Photo courtesy of Ebru Yildiz Mount Sharp, from left to right, Bryan Buchman, Sarah Wood, Jonathan Pilkington Kahnt and Sal Garro.

By: Cormac Riordan, Contributor

“Mount Sharp writes songs about science and bad decisions”. This quote, from the band’s bandcamp page, sums up the dueling yet often beautifully aligned themes and ideas at play on this group’s debut LP, “That Shadow”. 

The record is a hazy, spaced-out love letter to both science and relationships past. Frontwoman/guitarist Sarah Wood is responsible for writing all the lyrics on the album, and she embodies them with all the necessary emotion as well as the winky references to Carl Sagan and the Kuiper Belt. The idea of a record about past wrongdoings by others that draws from the world of science may seem incongruous at first, but it melds together as smoothly as the words leaving Wood’s mouth. Instead of making the listener feel like they are being pulled in totally different directions, the two ideas work together to create an effect of alienation akin to what a NASA probe must feel rocketing through space all alone.

But despite the feelings of alienation and other-ness throughout the album, the music never keeps the audience at an arm’s reach. It’s a strangely cozy album, despite its subject matter, mostly thanks to the fuzzed-out, almost shoegaze guitar riffs that permeate the sound of the project. It manages to feel both personal and completely out there, like the spacey synthesizers jamming out while Wood croons “You think you’re the sun – at best you’re dust in a light beam/At best we’re throwing rocks trying to stop a stream in ‘Voyager I’”. These lyrics use the scientific imagery of space to convey the emotions of isolation and otherness, especially in the context of how one may view themselves versus how they may be perceived by others.

The whole of the lyrical content on the record isn’t entirely devoted to space symbolism, however. Alcoholism is an all too earthly topic, and it comes up a few times on the record, mostly notably on the tracks “Don’t” and  “Sometimes I Know”. On the latter, when Wood sings “I believe in bourbon/I support the causes of whiskey/No I don’t miss any of the dreams/The dreams they spare me” the roots of her feelings of alienation become startlingly clear. While this works well to make the lyrics hit closer to home than some of the space imagery, it loses a little of what makes the album feel distinct from other alternative/indie records about love and loss. These territorial concerns almost feel out of place on this album with lyrics about being a nuclear creation of evil or traveling to the stars.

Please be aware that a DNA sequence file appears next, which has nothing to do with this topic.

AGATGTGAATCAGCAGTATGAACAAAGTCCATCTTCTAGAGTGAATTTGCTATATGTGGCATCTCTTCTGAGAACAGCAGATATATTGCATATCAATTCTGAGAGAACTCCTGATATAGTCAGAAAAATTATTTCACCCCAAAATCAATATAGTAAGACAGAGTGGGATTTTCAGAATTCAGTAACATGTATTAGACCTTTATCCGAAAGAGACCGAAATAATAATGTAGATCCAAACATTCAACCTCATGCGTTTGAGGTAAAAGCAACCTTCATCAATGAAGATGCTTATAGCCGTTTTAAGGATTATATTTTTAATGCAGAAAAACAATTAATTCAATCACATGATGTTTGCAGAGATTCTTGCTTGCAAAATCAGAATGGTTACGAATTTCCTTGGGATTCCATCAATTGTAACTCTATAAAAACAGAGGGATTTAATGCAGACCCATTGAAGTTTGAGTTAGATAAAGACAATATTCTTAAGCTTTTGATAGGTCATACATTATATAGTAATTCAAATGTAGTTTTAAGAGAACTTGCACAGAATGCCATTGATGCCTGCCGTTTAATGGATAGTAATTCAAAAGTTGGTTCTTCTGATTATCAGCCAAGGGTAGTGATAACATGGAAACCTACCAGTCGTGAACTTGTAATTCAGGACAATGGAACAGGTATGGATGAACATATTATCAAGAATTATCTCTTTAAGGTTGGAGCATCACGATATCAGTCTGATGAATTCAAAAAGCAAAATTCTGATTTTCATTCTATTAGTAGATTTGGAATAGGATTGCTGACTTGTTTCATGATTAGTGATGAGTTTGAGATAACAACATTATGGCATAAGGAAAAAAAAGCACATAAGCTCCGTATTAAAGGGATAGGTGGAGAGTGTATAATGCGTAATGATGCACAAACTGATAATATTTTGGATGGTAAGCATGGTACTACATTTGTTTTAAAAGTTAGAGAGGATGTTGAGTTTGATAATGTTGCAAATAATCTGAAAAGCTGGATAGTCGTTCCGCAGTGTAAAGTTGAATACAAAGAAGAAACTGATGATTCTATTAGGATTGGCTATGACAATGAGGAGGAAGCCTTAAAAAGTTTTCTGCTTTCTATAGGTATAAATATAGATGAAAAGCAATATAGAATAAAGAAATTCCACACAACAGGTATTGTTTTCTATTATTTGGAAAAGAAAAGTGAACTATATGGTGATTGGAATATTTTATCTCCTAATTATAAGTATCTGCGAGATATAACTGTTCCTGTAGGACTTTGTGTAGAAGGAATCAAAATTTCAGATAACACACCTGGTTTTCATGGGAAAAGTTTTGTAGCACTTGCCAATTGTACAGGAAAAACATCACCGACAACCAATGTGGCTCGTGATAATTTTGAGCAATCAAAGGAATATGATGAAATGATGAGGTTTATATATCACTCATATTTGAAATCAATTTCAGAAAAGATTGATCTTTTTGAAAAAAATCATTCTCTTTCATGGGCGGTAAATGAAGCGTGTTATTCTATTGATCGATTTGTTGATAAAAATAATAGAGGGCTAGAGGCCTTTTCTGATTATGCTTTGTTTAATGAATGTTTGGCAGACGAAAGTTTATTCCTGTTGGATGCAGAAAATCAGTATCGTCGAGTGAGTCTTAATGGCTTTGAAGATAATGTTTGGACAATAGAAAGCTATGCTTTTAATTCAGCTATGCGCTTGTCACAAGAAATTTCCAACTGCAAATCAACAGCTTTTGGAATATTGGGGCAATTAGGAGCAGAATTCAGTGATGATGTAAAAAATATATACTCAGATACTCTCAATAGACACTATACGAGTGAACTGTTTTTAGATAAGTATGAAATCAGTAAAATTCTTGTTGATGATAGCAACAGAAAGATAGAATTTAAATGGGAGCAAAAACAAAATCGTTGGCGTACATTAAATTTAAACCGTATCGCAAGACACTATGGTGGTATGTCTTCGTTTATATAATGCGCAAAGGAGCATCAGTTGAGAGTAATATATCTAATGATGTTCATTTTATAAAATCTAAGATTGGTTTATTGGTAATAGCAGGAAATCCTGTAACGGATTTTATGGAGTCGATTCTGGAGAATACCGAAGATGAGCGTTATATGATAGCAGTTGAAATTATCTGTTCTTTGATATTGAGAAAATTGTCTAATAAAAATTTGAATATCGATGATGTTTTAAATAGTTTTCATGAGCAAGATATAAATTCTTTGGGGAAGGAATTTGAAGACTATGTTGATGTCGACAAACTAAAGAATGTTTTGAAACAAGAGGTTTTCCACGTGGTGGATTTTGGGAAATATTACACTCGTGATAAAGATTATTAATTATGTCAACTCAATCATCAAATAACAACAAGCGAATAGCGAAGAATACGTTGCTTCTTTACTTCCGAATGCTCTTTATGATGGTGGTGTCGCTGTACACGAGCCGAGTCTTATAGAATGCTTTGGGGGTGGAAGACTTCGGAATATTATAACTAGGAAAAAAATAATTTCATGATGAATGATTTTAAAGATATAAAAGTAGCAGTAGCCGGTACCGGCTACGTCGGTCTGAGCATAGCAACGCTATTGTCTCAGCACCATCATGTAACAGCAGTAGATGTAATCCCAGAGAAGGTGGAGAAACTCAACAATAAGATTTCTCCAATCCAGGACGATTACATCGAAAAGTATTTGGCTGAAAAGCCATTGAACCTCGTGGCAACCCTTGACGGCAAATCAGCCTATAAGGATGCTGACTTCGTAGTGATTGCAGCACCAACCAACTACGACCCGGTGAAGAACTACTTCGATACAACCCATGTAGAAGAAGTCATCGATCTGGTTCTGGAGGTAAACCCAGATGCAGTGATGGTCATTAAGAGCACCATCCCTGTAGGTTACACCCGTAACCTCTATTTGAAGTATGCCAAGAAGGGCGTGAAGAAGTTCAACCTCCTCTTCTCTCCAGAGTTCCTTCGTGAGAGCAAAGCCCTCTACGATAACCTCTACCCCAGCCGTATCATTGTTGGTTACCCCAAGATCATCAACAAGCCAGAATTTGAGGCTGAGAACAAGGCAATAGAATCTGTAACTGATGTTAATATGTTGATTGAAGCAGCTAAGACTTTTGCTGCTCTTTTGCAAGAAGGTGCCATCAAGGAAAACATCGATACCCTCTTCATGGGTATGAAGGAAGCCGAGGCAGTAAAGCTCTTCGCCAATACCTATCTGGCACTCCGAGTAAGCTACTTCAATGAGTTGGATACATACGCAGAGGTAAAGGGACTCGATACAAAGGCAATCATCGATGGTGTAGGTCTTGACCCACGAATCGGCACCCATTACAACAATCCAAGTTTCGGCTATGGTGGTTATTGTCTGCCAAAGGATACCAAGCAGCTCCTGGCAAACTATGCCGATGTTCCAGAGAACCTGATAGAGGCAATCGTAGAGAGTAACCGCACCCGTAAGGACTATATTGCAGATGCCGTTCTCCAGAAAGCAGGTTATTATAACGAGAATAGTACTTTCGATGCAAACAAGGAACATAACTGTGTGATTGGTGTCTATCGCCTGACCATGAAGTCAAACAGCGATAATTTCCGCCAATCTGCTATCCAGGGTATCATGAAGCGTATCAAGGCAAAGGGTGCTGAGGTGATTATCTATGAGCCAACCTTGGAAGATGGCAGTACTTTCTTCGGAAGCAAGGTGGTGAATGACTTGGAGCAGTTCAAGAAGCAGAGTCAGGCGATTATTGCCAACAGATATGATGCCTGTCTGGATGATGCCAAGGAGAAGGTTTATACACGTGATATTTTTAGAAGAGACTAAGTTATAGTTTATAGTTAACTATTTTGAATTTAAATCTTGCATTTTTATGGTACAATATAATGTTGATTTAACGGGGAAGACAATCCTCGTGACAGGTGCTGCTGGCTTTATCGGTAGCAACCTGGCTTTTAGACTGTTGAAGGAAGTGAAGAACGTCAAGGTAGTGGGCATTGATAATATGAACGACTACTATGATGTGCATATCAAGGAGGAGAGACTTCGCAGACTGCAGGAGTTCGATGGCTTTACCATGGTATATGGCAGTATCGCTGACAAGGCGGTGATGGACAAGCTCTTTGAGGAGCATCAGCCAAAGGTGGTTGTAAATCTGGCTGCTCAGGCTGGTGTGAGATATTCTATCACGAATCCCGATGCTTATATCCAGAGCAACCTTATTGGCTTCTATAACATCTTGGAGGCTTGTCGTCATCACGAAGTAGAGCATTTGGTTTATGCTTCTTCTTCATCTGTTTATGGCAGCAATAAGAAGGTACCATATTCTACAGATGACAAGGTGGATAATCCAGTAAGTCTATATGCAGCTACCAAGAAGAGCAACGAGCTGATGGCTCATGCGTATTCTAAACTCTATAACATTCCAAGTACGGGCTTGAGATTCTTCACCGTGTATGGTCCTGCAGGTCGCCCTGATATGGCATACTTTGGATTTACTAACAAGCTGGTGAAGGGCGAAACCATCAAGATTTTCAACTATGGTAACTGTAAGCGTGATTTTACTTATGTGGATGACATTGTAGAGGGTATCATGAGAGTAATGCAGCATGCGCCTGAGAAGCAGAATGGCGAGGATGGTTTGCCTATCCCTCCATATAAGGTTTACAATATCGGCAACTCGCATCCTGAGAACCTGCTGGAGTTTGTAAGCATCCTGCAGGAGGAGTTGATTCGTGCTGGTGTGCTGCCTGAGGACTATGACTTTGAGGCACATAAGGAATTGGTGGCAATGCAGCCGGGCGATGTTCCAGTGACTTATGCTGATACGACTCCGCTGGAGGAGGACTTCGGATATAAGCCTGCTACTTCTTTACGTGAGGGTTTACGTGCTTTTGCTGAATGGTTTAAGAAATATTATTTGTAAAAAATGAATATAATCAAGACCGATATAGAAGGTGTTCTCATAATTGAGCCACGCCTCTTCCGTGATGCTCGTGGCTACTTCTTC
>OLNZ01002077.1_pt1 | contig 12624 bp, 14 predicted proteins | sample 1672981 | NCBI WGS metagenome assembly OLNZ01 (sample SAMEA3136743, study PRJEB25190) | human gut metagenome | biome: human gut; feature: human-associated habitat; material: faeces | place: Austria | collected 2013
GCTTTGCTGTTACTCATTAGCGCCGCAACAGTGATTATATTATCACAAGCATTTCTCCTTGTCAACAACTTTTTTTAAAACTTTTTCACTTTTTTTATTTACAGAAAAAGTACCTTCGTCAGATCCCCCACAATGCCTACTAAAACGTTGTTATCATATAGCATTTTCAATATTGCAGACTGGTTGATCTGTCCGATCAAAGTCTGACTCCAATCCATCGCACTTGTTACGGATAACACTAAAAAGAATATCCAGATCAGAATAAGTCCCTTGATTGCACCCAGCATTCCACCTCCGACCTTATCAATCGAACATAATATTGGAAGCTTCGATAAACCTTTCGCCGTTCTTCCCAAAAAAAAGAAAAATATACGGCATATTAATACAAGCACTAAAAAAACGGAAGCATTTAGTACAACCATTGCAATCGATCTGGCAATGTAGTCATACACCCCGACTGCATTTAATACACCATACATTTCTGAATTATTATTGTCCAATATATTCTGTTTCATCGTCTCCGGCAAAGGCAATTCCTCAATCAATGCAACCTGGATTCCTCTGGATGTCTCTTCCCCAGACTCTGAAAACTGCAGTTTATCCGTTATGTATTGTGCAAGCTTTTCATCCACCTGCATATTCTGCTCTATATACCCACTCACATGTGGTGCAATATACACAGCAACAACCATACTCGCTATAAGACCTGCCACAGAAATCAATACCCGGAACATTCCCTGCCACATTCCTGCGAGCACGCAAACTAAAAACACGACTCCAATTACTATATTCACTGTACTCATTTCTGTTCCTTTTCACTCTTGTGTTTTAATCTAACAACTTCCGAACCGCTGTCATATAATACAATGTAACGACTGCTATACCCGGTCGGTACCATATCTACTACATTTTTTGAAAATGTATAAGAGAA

When the album really soars is when it manages to connect these earthly worries with spacely themes, such as on the best track of the album, “Godzilla”. Here, Wood’s lyrics perfectly meld science fiction and human feelings of alienation. The song details a dream where she has become Japan’s premier Kaiju. She belts out “You can’t understand me, I’m a monster/I don’t feel anything” suggesting a level of self-removal from society that can only be mirrored by a gargantuan example of Japan’s nuclear destruction fears. But the song isn’t just a frustrated expression of feeling alone in the world, it also expresses a need for someone to understand another’s (or their own) circumstances. “I wish you would believe me/When I say/Statistically there’s no way we are getting out of here ok,” could be a warning from a monster bent on destruction, but it also reads as a desperate attempt at reaching out, at mutual understanding. Whether in a relationship, a culture, or between a 200 foot, fire-breathing lizard and the people they’re destroying, it resonates in today’s fractured culture. Mount Sharp manages to be both personal and relevant to others, all while peppering in scientific references and allusions, an impressive feat for any artist.

Released this past February, “That Shadow” is Mount Sharps’ first full-length album, following two EPs released in 2013 and 2014. Sarah Wood, known eponymously as SWOOD, and lead guitarist Bryan Brunchman have made up the core of the band on all their records. Wood and Brunchman are Portland, Maine natives who relocated to Brooklyn to form the group. On “That Shadow” they are joined by Sal Garro on drums and Jonathan Pilkington Kahnt on bass.


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